JavaScript and Web Development

WordCamp Tampa – WordPress Performance Workshop by Mark Jaquith

5 October 2014 - Conference - James Brown - No Comments

Mark Jaquith

Why does performance matter?

People hate lag.  Amazon projects that 1 sec translates to 1.6 billion a year

WordPress has a bad rap.  Lots of plugins.  Complex front-ends.

WordPress is dynamic.

WordPress has no persistent caching in the core and is hands-off in regards to caching.

Chrome HTML render time is everything (server, network, browser, etc) and isn’t just WordPress specifically.

You can use WordPress to time how long the rendering takes.

Times:

  • 3+ is emergency
  • 1-3 is slow
  • 500ms to 1sec is okay
  • 250ms to 500ms is good
  • <100 ms is amazing

Your web host maters.  “Commodity hosts” are bad.  They cost cheap but are going to be slow.  No caching engine or low-level access.

WordPress managed hosts do performance better and some have caching built in.

Managed WordPress hosts:

  • SiteGround
  • Pressable
  • Pagely
  • WP Engine
  • GoDaddy
  • Kinsta
  • Pantheon
  • Dreamhost

The best is to have your own VPS.  Look for a company that has been around for a while and has good performance.  Cost?  Tools?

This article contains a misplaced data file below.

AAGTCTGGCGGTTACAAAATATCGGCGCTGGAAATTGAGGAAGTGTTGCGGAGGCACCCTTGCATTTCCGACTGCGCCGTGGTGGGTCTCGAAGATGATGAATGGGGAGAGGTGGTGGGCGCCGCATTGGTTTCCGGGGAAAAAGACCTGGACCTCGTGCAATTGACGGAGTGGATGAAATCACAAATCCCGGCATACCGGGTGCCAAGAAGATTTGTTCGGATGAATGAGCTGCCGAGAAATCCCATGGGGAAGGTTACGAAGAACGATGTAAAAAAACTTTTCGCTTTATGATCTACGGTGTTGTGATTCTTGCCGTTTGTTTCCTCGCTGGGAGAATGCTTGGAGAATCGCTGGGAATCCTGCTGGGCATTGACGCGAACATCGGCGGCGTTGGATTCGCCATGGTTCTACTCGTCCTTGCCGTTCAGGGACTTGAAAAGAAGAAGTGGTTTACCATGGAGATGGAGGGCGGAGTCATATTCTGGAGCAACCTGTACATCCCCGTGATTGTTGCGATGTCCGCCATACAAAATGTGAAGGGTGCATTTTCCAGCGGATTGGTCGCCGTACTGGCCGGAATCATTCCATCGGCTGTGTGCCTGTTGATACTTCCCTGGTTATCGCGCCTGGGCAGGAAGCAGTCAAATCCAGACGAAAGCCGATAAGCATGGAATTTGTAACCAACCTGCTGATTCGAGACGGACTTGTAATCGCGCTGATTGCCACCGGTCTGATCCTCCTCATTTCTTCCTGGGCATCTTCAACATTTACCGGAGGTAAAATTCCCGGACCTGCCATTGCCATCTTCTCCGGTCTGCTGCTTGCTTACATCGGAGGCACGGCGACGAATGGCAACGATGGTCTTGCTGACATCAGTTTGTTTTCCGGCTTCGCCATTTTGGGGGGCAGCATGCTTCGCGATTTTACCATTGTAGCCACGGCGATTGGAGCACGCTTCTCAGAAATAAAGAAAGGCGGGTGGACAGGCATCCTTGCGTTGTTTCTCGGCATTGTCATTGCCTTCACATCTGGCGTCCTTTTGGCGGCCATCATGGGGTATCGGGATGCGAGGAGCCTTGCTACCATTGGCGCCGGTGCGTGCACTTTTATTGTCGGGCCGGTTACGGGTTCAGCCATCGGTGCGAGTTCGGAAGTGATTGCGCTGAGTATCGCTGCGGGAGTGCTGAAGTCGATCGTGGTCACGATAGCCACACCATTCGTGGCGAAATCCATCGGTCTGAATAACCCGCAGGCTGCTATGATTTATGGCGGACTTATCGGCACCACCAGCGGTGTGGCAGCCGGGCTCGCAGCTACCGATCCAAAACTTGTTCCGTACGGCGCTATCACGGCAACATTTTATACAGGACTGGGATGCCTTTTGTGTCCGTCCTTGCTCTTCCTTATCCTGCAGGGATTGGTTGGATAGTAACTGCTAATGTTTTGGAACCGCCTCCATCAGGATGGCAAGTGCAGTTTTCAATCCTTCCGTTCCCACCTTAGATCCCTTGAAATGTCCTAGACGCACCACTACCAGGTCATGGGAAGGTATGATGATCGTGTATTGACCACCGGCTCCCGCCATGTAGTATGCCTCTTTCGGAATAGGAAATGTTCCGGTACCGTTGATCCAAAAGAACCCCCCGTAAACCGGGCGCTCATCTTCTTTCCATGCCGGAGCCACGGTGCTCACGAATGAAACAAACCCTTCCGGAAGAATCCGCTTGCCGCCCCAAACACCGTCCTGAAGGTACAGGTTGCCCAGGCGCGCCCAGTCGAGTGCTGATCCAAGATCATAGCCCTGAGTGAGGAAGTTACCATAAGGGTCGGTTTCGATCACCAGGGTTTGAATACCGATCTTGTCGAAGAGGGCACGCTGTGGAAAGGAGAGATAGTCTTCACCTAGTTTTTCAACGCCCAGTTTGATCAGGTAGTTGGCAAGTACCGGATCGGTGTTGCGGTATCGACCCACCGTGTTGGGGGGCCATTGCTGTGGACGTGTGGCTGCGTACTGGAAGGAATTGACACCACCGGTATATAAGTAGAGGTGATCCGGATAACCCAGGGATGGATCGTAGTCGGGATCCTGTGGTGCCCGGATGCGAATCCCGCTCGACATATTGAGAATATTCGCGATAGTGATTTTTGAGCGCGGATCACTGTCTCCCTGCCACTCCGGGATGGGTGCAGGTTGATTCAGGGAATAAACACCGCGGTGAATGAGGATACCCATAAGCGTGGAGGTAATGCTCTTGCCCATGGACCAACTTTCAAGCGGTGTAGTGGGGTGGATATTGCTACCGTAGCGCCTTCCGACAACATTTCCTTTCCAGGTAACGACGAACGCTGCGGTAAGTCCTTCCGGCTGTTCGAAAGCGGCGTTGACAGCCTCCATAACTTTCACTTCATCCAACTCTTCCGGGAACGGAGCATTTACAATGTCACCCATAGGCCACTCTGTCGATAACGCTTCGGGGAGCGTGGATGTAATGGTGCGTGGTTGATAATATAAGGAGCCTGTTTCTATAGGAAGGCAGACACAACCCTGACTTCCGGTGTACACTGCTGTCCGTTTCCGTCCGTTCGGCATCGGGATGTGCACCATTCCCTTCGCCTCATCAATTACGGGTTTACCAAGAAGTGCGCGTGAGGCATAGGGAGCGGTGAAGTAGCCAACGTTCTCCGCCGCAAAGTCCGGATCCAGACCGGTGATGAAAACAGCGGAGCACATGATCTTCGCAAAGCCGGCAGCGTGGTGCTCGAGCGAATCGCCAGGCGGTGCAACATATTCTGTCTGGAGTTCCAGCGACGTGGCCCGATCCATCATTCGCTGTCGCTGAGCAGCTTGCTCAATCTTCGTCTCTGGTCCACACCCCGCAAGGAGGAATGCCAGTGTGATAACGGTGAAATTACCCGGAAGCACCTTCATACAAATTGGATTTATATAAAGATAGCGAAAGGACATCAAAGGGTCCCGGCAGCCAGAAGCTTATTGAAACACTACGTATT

Linode and Digital Ocean are good WordPress companies.

Web stack:

Least elegant but most effective is to cache the HTML output.

You can do caching right in nginx, you can use Varnish or WordPress plugins.

APC & APCu are two caching engines.  Fast, in-memory data store.  Good for running one server.

If you’re using multiples servers, you need redis or memcache.

WordPress core can use these cache layer, but there are wp_cache_* commands that you can use to program.

Libs to make caching easier:  https://github.com/markjaquith/WP-TLC-Transients & http://bit.ly/fragment-cache

Stack ideas

  • PHP-FPM & nginx:   nginx ->  nginx -> php
  • Or:   nginx -> varnish -> nginx -> php

Tools to use

  • Chrome inspector
  • Firefox inspector
  • New Relic
  • P3 (WordPress Plugin)
  • WP Top (WordPress plugin – on github)
  • Use time_stop(true, 5) (wrapped in comments)
  • Apache Bench / Siege / Blitz.io

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